- Sep 18, 2017
It’s disappointing to see Finance Minister Bill Morneau and Prime Minister Justin Trudeau engage in a subtle form of “class warfare” against professionals and small-business people given the proposed tax changes that would detrimentally affect lawyers, doctors, farmers and other small-business people who run their businesses through corporations. So, let’s be a bit bold and provocative in the definitions department and call these people “job creators.”
- Aug 21, 2017
Canadians were told that reforming the justice system was a priority for Jody Wilson-Raybould and the Trudeau government. We were told that evidence-based policy is the new order of business when it comes to crime and punishment. Both Trudeau and Wilson-Raybould identified the use of mandatory minimum sentences and constraints on judicial discretion as priority areas for reform. And then there was no action.
- Aug 14, 2017
In 2016, the federal government eliminated ways to maximize the small business deduction. Earlier this year, the government took aim at tax deferral opportunities afforded to certain professionals, including lawyers, by proposing to eliminate billed-basis accounting.
Aug 8, 2017
Canadian Lawyer’s top 25 Most Influential in the justice system and legal profession in Canada is now in its eighth year.
Jul 10, 2017
Poor François Desroches-Lapointe. A board member and spokesman for the Quebec civil lawyers’ and notaries’ union — Les avocats et notaires de l’État québécois, or LANEQ — he tried in vain in May to find members who were willing to share their first-hand experiences on the picket lines during their historic four-month general strike, the longest in Canadian public service history.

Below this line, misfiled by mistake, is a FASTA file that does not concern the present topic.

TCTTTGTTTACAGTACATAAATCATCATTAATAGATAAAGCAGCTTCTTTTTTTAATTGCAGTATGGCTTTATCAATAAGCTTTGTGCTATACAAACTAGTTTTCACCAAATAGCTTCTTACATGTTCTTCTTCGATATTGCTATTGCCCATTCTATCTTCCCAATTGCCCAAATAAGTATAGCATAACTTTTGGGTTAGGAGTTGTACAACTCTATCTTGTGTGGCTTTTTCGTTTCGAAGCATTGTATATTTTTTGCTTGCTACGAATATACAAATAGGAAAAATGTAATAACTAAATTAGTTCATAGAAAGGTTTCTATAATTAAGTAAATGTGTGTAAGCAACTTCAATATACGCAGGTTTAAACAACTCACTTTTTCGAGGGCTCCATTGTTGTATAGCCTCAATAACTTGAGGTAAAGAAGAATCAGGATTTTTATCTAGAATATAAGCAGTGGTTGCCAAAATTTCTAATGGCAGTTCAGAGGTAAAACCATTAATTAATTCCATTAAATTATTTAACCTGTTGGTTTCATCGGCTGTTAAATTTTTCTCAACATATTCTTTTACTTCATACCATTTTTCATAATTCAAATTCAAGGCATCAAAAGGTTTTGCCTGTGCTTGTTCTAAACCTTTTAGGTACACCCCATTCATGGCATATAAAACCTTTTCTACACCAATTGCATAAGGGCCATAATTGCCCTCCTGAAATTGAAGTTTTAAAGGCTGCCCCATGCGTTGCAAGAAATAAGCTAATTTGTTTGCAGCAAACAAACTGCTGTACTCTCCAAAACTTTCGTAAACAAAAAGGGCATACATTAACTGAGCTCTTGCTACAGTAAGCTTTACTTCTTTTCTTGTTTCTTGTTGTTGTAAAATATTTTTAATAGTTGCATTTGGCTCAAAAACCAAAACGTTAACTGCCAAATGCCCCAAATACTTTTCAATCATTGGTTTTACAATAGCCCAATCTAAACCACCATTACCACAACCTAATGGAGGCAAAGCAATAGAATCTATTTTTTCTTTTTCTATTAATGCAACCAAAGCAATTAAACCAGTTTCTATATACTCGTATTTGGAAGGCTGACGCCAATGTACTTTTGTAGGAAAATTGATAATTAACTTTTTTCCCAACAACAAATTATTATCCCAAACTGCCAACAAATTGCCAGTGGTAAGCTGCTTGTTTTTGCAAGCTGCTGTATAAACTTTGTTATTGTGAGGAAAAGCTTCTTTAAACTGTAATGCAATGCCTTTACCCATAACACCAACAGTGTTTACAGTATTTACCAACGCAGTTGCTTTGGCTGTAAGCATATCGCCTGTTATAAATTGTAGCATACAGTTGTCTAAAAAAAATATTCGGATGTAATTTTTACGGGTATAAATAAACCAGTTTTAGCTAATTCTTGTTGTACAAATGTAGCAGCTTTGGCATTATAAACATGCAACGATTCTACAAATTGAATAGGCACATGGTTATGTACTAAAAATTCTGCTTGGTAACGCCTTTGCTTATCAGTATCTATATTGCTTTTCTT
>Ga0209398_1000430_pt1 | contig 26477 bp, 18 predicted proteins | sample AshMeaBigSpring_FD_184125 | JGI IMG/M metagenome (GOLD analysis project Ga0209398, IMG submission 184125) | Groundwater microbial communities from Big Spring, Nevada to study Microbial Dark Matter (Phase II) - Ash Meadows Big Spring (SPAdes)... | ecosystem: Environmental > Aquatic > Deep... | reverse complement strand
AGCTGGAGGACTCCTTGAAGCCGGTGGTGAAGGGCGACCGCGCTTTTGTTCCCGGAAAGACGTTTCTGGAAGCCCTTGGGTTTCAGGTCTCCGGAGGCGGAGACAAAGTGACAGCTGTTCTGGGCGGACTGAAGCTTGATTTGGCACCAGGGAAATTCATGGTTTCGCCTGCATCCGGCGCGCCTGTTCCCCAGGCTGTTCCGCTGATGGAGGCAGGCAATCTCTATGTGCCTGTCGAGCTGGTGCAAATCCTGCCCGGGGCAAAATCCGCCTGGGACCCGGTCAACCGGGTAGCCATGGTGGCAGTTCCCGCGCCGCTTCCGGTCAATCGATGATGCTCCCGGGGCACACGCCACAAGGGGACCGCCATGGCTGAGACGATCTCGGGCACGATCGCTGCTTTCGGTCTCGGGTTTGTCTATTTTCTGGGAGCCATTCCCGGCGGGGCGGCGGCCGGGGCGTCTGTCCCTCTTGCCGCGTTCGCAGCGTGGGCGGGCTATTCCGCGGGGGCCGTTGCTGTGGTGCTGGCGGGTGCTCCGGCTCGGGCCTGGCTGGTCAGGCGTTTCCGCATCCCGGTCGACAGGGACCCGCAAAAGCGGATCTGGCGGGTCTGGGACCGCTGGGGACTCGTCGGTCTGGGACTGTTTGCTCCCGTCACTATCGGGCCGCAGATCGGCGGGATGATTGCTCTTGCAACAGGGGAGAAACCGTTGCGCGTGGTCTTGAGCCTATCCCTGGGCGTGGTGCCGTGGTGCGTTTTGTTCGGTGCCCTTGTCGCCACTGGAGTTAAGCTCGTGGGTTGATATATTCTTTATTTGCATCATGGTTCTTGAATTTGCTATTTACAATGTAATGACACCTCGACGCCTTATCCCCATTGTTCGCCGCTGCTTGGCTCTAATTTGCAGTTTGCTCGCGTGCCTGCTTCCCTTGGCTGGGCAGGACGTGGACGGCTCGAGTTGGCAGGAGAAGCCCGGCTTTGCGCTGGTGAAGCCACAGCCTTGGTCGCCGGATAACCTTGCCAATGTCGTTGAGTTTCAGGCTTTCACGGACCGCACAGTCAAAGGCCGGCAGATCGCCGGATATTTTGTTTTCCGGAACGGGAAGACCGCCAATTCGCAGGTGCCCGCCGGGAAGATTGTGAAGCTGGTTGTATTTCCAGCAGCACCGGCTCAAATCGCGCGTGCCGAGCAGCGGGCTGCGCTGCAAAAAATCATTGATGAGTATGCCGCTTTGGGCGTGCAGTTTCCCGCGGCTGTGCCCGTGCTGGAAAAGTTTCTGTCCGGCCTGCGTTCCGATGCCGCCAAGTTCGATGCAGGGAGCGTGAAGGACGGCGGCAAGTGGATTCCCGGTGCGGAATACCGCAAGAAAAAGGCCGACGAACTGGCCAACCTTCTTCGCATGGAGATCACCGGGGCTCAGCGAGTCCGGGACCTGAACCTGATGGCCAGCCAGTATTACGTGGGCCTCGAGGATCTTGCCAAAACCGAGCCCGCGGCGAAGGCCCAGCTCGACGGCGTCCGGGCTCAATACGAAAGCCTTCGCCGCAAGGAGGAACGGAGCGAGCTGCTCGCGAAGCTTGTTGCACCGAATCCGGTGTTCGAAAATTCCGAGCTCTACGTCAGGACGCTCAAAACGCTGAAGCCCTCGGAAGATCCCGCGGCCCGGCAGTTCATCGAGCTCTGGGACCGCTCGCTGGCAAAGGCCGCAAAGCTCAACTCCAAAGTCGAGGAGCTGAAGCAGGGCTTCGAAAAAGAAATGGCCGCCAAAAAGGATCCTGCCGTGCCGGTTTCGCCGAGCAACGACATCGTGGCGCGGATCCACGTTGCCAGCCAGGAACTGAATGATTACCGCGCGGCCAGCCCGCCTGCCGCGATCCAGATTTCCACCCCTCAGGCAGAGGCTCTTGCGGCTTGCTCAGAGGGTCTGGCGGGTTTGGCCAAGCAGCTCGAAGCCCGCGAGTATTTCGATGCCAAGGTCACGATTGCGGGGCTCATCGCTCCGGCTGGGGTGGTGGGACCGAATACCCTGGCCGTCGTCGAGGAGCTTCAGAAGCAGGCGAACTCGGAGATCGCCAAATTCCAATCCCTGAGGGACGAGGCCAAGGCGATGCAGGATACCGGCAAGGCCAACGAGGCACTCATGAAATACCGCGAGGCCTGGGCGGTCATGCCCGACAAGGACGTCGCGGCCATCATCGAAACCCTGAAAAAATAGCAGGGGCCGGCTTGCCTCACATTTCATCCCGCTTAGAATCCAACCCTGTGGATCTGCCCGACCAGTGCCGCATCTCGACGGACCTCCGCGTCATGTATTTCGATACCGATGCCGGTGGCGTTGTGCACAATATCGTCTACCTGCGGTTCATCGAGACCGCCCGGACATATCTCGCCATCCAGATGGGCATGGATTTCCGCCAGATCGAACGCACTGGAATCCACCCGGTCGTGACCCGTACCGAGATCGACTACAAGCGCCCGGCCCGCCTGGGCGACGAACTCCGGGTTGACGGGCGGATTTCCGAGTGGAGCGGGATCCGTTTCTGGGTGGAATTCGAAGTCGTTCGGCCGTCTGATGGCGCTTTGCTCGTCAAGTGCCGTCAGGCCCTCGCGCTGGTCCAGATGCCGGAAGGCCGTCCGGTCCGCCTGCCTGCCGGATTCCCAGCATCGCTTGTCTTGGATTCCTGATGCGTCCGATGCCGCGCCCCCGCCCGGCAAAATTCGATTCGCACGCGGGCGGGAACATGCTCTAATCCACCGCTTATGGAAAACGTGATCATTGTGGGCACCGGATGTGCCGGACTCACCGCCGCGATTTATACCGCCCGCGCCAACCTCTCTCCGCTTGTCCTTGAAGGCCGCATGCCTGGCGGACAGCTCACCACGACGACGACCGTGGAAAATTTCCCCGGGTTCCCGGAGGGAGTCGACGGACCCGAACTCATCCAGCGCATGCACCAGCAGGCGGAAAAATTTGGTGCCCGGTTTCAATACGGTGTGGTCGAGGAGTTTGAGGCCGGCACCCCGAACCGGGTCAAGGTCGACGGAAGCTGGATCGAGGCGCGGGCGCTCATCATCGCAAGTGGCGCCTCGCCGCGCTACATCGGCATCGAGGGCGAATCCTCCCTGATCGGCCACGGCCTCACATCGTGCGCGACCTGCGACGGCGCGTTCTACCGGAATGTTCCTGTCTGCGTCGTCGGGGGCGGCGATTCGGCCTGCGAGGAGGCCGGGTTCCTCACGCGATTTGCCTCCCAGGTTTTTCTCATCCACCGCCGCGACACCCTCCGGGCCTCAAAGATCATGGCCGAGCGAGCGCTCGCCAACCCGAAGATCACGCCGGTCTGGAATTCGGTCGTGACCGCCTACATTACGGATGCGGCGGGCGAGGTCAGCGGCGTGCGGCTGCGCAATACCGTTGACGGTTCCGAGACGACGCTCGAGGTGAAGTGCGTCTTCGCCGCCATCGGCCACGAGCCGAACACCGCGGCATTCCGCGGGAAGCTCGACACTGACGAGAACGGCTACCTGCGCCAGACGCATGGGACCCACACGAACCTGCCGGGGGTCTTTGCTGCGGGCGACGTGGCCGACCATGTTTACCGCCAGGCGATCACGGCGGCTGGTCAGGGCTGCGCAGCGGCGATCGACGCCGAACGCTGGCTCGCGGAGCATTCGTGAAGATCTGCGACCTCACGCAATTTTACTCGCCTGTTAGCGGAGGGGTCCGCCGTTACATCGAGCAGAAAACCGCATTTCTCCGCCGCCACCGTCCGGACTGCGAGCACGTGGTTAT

Jun 5, 2017
A turf war between law societies and the federal government is almost inevitable with new rules on anti-money laundering and terrorist financing in the pipeline. From where he sits in his downtown Vancouver office, Kim Marsh doesn’t like what he sees.
- Jun 5, 2017
Our June issue of Canadian Lawyer has a money theme. We publish our annual Legal Fees Survey in this issue, which we hope will help lawyers and law firms better understand how their fees compare to their competition. Often, lawyers make these business decisions based on little to no data, and our survey is meant to help address that.
- May 29, 2017
In case you haven’t noticed, there is a public law litigation boom in Canada currently underway.
Hardly a week goes by without a news story indicating some government or public institution is either being sued or has settled a big-ticket piece of litigation.
Apr 3, 2017
Lawyers are cautiously optimistic that the Liberals can continue their positive momentum. Beginning in early March, Immigration, Refugees and Citizenship Canada began accepting up to 2,000 permanent resident applications under the new Atlantic Immigration Pilot.
- Mar 27, 2017
- Mar 20, 2017
Mar 6, 2017
Ontario’s ‘Changing Workplaces Review’ could swing the pendulum toward employees. Reforms are coming to Ontario’s labour laws, but how far-ranging they will be — or even if the Wynne government will implement them before the next provincial elections in 2018 — remains to be seen.
Feb 27, 2017
Managers of in-house legal teams often have a tough time making changes — introducing new processes, new technologies, encouraging employees to think differently. It’s even harder for managers of large departments.
Dec 29, 2016
From allegations of sexual harassment against former Fox News CEO Roger Ailes to the court case against former CBC radio host Jian Ghomeshi stemming from complaints of abusive behaviour both inside and outside the workplace, recent high-profile cases of harassment and violence have made it clear that many organizations struggle to uphold appropriate standards of conduct within their ranks.
Dec 29, 2016
Canada’s cities will be the next frontier for risk-sharing public-private partnerships, bringing new players and new complications into the now well-tested infrastructure model. It’s been a slow start, with logistical and political obstacles to using outside groups to do the work that cities have traditionally carried out themselves.